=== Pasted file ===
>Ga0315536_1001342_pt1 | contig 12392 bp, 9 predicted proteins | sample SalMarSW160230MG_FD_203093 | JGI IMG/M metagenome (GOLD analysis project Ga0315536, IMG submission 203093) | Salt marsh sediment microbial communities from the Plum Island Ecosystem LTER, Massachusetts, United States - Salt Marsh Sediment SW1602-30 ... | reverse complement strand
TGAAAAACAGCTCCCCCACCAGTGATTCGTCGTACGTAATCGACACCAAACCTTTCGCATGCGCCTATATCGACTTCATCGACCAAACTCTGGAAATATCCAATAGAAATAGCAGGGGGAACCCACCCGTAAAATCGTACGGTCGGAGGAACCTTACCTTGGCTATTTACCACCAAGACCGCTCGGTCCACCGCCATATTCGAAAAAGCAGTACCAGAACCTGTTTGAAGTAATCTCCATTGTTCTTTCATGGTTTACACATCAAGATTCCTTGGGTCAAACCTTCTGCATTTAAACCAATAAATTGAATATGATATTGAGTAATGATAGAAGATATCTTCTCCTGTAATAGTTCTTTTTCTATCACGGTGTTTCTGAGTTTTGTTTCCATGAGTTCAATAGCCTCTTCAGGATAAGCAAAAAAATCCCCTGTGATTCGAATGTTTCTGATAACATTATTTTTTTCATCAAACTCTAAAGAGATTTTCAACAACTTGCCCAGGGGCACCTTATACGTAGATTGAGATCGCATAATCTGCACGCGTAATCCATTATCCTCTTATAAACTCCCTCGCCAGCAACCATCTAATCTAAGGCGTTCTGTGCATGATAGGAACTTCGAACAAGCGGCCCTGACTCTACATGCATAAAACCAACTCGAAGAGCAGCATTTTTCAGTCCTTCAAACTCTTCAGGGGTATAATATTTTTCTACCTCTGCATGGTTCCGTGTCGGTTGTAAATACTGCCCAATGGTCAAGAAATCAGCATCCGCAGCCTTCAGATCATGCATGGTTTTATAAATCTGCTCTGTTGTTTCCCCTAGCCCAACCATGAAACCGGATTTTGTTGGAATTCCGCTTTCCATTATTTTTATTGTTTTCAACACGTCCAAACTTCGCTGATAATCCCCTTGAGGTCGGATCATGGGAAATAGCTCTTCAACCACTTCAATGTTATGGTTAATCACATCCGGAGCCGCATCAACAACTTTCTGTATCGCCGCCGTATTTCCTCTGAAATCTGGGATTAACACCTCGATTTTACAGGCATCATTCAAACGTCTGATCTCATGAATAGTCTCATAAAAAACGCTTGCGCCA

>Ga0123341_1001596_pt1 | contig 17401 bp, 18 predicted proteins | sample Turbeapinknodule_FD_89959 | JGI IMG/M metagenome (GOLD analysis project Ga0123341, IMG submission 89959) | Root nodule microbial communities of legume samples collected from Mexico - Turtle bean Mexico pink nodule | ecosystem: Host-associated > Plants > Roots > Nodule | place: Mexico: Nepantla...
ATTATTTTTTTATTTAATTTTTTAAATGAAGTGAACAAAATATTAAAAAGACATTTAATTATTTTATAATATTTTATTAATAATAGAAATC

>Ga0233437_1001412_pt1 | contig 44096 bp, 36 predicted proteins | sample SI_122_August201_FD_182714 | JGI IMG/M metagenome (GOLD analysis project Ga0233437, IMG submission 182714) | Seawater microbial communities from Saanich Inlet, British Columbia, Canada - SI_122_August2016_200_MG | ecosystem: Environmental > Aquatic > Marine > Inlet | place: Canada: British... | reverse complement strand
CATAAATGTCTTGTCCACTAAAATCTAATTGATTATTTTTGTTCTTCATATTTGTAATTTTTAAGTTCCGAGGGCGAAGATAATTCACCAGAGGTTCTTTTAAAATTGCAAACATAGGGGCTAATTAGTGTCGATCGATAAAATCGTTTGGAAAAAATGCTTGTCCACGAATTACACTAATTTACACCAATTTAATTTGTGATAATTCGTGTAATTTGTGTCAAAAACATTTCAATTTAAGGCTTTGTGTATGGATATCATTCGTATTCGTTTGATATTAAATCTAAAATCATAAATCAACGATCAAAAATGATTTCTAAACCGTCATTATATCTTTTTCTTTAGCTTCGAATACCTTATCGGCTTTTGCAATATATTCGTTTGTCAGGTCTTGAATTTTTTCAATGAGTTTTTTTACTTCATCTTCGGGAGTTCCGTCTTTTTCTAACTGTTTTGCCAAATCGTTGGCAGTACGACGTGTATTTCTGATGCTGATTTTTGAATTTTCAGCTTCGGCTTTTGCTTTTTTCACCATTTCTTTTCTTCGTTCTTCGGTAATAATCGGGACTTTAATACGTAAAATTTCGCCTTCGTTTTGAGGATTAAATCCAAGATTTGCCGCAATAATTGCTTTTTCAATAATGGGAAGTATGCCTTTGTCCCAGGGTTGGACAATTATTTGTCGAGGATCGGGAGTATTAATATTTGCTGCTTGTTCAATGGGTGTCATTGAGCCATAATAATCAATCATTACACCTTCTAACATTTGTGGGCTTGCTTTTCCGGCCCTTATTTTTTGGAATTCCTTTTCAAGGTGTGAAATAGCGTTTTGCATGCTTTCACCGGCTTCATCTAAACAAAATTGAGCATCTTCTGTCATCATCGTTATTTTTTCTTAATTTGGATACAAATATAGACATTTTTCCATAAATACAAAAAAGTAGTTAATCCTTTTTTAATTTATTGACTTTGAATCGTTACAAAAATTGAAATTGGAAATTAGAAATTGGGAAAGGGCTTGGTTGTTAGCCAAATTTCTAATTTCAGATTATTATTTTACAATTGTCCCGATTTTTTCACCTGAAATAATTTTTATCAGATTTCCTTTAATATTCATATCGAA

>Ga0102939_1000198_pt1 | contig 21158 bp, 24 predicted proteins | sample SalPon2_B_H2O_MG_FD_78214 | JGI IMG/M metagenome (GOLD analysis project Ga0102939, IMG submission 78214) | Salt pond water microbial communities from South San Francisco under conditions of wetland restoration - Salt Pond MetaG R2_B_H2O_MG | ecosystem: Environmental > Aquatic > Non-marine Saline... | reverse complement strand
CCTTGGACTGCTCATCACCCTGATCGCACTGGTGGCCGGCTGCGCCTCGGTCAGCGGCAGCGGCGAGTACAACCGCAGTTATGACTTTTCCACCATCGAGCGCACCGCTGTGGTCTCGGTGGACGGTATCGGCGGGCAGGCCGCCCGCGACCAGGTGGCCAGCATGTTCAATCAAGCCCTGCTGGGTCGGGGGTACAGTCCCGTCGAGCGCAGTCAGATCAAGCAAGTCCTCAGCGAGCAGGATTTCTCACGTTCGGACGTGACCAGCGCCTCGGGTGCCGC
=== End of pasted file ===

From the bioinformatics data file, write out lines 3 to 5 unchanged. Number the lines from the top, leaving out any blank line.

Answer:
>Ga0123341_1001596_pt1 | contig 17401 bp, 18 predicted proteins | sample Turbeapinknodule_FD_89959 | JGI IMG/M metagenome (GOLD analysis project Ga0123341, IMG submission 89959) | Root nodule microbial communities of legume samples collected from Mexico - Turtle bean Mexico pink nodule | ecosystem: Host-associated > Plants > Roots > Nodule | place: Mexico: Nepantla...
ATTATTTTTTTATTTAATTTTTTAAATGAAGTGAACAAAATATTAAAAAGACATTTAATTATTTTATAATATTTTATTAATAATAGAAATC

>Ga0233437_1001412_pt1 | contig 44096 bp, 36 predicted proteins | sample SI_122_August201_FD_182714 | JGI IMG/M metagenome (GOLD analysis project Ga0233437, IMG submission 182714) | Seawater microbial communities from Saanich Inlet, British Columbia, Canada - SI_122_August2016_200_MG | ecosystem: Environmental > Aquatic > Marine > Inlet | place: Canada: British... | reverse complement strand